You've probably seen the flat Eiffel Tower, post-apocalyptic San Francisco, Brooklyn's new location in Manhattan (and vice versa), and other hilarious (or annoying, depending on your level of iPhone maps dependence) gaffes included in the new iOS 6 maps program. Apple's decision to replace Google Maps in their new iPhone operating system with.a far inferior navigational tool has caught a lot of heat, and for good reason.
But Apple's stock fell from the $700 dollar level to around $678 at recent trading, and already, some analysts are calling the fiasco "Apple's undoing."
Okay, let's hold up a second. This might not be so bad for Apple. Actually, it might work out quite well.
This is undeniably a hiccup in Apple's mobile dominance. Whether it's more than that depends on the next moves by Google and Apple...
1. Google's move. Clearly, Google has emerged a big winner from Apple's iPhone maps blunder. Like the locked out NFL referees, their value to the iPhone was largely taken for granted. It took Apple "locking Google out," for iPhone customers to recognize Google's superiority over "replacements." It goes beyond maps... Google is also responsible for the phone's default search capability and the algorithms that figure out from your typos and bad grammar what you really mean to look for. Before this episode, users rarely distinguished the built in Google apps from the iPhone package. Suddenly, the wonderful, amazing iPhone looks like a wonderful, amazing piece of hardware running some pretty wonderful, amazing Google apps.
And here is the advantage for Google: without Google Maps and other Google products on the iPhone, Android phones are suddenly much more attractive. The fact that these popular and useful services are available on Android phones could cause some users to switch, and attract new smartphone buyers. If GPS and getting around is a priority for you, you'd be hard-pressed to make a case for the iPhone's cribbed-from-GPS-devices-crica-1999 navigation quality.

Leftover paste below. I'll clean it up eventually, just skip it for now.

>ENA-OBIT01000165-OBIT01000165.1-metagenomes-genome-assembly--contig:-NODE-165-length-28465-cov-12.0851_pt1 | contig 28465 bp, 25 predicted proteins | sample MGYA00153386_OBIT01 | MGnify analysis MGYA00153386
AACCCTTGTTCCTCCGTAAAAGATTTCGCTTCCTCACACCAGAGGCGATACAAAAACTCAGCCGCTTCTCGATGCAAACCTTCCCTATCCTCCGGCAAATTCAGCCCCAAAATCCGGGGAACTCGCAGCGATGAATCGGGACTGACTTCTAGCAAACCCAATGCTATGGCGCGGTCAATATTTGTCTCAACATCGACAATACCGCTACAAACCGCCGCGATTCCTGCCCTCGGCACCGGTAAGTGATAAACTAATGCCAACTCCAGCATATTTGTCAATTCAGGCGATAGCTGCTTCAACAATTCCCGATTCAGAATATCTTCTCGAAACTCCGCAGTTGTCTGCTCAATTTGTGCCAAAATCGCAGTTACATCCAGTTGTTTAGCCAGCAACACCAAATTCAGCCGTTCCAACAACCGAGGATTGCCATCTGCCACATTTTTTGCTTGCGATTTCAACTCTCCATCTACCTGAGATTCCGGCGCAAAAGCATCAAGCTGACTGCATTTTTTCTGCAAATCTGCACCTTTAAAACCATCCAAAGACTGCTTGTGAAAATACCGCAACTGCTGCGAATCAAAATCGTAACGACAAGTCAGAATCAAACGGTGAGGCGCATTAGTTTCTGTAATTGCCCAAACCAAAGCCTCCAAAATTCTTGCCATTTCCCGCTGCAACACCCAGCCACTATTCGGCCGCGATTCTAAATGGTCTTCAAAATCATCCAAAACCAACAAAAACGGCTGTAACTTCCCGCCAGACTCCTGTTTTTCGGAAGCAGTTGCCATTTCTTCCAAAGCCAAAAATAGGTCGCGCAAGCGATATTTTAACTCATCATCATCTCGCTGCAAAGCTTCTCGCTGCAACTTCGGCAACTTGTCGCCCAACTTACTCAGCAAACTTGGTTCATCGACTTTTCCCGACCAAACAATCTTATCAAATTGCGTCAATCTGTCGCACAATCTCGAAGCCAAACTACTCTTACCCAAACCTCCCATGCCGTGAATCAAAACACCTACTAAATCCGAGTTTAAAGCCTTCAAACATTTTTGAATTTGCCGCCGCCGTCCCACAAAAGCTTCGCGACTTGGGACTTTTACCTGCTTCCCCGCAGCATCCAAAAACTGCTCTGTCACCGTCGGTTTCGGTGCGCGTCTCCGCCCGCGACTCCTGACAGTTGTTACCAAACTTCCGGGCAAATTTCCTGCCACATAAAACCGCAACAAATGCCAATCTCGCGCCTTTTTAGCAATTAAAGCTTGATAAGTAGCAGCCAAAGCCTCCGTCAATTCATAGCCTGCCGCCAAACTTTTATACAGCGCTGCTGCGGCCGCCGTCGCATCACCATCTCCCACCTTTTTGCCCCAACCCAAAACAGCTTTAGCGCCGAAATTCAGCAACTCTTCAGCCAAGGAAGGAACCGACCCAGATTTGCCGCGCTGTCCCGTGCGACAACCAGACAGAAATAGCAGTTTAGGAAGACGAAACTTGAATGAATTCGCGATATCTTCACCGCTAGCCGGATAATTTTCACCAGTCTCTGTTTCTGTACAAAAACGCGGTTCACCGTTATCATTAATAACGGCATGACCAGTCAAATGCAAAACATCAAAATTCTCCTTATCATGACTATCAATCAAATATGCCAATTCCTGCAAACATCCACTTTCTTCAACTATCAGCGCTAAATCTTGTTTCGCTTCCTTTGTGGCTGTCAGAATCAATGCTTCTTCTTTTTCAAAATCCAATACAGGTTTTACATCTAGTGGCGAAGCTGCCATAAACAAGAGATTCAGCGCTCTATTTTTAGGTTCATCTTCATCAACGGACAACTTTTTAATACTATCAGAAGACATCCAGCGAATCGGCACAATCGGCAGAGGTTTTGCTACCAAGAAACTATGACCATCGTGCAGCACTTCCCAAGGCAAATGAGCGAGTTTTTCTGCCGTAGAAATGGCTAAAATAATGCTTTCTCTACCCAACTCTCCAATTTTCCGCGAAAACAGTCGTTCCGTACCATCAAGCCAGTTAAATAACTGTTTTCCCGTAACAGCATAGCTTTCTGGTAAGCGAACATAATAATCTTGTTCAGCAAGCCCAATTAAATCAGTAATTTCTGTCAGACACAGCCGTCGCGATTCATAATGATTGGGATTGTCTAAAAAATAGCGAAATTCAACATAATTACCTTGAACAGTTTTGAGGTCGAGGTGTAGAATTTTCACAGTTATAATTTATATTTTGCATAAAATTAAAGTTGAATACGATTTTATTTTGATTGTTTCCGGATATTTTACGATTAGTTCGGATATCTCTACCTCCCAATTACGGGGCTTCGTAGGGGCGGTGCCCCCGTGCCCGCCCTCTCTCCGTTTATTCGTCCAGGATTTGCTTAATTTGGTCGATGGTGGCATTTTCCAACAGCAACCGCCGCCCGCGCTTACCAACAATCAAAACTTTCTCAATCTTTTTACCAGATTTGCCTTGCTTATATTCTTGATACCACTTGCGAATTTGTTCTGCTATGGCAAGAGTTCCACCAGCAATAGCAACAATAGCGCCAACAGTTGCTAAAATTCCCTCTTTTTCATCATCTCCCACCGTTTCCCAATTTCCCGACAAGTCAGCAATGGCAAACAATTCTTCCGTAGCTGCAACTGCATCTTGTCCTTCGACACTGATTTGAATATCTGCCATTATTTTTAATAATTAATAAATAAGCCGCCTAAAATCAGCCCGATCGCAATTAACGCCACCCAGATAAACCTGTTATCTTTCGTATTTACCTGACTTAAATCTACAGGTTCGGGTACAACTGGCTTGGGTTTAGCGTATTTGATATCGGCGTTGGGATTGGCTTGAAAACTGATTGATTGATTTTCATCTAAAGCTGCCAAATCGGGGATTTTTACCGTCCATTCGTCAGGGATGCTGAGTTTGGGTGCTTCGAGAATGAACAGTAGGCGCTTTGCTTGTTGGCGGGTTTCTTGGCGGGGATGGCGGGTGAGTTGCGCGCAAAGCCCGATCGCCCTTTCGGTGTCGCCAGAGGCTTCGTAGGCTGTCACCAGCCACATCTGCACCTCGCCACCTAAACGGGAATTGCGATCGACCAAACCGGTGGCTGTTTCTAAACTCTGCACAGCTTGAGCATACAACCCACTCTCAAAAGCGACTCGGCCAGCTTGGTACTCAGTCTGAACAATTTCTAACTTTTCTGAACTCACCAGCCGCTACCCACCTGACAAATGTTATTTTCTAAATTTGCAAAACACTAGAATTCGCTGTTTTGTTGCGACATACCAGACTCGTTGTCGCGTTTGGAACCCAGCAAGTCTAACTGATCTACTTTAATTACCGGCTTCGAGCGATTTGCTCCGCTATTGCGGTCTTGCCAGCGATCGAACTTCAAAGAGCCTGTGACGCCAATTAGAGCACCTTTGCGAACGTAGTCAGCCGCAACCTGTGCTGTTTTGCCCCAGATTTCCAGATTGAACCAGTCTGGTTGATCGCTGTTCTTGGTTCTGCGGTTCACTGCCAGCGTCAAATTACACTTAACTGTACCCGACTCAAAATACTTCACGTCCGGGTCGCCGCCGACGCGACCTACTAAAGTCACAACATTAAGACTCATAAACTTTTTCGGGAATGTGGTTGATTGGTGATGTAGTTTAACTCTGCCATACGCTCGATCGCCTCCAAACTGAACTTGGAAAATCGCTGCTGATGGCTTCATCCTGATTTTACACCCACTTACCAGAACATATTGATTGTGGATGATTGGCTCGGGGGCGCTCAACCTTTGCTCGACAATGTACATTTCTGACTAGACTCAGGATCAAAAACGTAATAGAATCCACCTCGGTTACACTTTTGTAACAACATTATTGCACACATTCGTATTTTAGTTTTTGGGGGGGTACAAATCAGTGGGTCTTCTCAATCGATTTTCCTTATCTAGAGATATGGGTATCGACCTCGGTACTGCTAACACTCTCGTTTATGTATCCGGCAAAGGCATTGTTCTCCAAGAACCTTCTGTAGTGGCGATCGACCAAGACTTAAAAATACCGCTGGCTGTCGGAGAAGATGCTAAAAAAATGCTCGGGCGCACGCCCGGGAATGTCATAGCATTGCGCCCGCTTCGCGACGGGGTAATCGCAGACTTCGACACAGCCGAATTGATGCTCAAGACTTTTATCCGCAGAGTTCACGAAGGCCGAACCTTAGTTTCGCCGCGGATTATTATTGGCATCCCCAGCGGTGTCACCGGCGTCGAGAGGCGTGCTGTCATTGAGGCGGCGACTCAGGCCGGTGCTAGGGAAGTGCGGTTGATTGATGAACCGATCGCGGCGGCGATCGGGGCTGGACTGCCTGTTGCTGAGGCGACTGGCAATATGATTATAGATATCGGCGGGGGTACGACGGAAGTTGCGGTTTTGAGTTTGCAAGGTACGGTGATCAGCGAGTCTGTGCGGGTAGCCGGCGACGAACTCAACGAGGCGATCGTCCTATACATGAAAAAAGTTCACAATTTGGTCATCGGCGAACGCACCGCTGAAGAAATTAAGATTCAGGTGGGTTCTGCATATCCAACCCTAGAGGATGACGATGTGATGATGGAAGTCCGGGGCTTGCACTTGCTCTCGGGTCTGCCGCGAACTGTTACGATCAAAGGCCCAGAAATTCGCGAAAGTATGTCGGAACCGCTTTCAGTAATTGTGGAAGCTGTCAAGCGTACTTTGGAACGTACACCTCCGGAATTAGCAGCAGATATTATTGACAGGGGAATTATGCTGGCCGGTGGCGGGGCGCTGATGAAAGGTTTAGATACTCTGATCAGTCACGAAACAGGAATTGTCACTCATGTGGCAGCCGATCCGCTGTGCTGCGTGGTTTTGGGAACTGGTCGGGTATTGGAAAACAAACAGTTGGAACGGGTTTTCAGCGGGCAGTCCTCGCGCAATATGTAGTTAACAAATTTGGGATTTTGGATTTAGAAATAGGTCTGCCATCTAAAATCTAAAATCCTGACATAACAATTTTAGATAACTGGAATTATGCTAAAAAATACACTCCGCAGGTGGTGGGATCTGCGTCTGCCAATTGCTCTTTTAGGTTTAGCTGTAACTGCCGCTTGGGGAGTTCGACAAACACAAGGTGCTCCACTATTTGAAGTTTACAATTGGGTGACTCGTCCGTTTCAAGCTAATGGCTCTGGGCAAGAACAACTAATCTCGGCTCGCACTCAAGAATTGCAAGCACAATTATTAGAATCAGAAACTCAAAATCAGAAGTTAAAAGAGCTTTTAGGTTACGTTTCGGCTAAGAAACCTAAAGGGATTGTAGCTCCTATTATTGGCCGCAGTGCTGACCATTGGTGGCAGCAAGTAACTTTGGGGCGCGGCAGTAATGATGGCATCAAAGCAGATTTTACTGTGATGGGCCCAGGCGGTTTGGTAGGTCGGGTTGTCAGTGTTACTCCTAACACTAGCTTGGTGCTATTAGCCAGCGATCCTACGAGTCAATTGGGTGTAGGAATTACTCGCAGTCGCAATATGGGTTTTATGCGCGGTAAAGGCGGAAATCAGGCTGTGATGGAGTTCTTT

Google could, in theory, not release its products to work on the iPhone, releasing them exclusively for Android.
However, indications are that Google is developing a Google Maps app to be available through the Apple App Store. A modest charge for these apps could potentially make up for the loss in licensing fees Apple used to pay them. Or the app could make money by being ad-supported, and we all know Google is the king of mobile advertising.
Either way, Google wins. If they hold onto Google maps for Android, they gain a marketing advantage. If they sell it through the Apple App Store, or offer the app with ads, they retain some marketing advantage (its free on Android, $$$ or ads on iPhone) while making money on the side.
2. Apple's move. Apple certainly could block Google's apps from the App Store. But doing so wouldn't provide any benefit for them. By shutting out Google, they'd be conceding a pretty big advantage to Android. Use the iOS maps for 5 minutes and argue that Apple is EVER going to catch up to Google. You can't. The "search" company has spent more than a decade and millions of dollars on development, and it's created the most up-to-date, most detailed digital representation of our world that's possible with current technology. Apple took out a dusty atlas and painted Salvador Dali images on it.
Also, Apple has nothing to lose by allowing the Google Maps app and other Google apps to be sold. Apple reaps a large percentage every time someone makes an App store purchase. In effect, instead of paying a licensing fee to Google... they can now make money every time a Google app is sold.
As stated earlier, Google could offer a free app, supported by
advertising. Apple wouldn't make any percentage from that. But they also
wouldn't lose any marketing advantage to Android, and they still wouldn't need to pay Google a licensing fee.
If this all goes according to plan, then really, the shift to those terrible Apple maps wasn't a blunder at all, but a calculated move to save money on licensing fees and possibly make more money by taking commission off of Google app sales.
The only way this doesn't work out for Apple is if Google withholds their apps exclusively for Android. But Google would have to calculate that the income raised by increased Android purchases would outweigh the money to be made by selling apps in the Apple App Store or selling advertising against a free app. Clearly, Google is developing an iOS app, so they've made their decision already.
"Apple's undoing?" Hardly. This blunder could end up being a money maker for both Apple and Google. In essence, its a more efficient way of getting the companies to work together, without pesky contracts and licensing fees littering the battleground.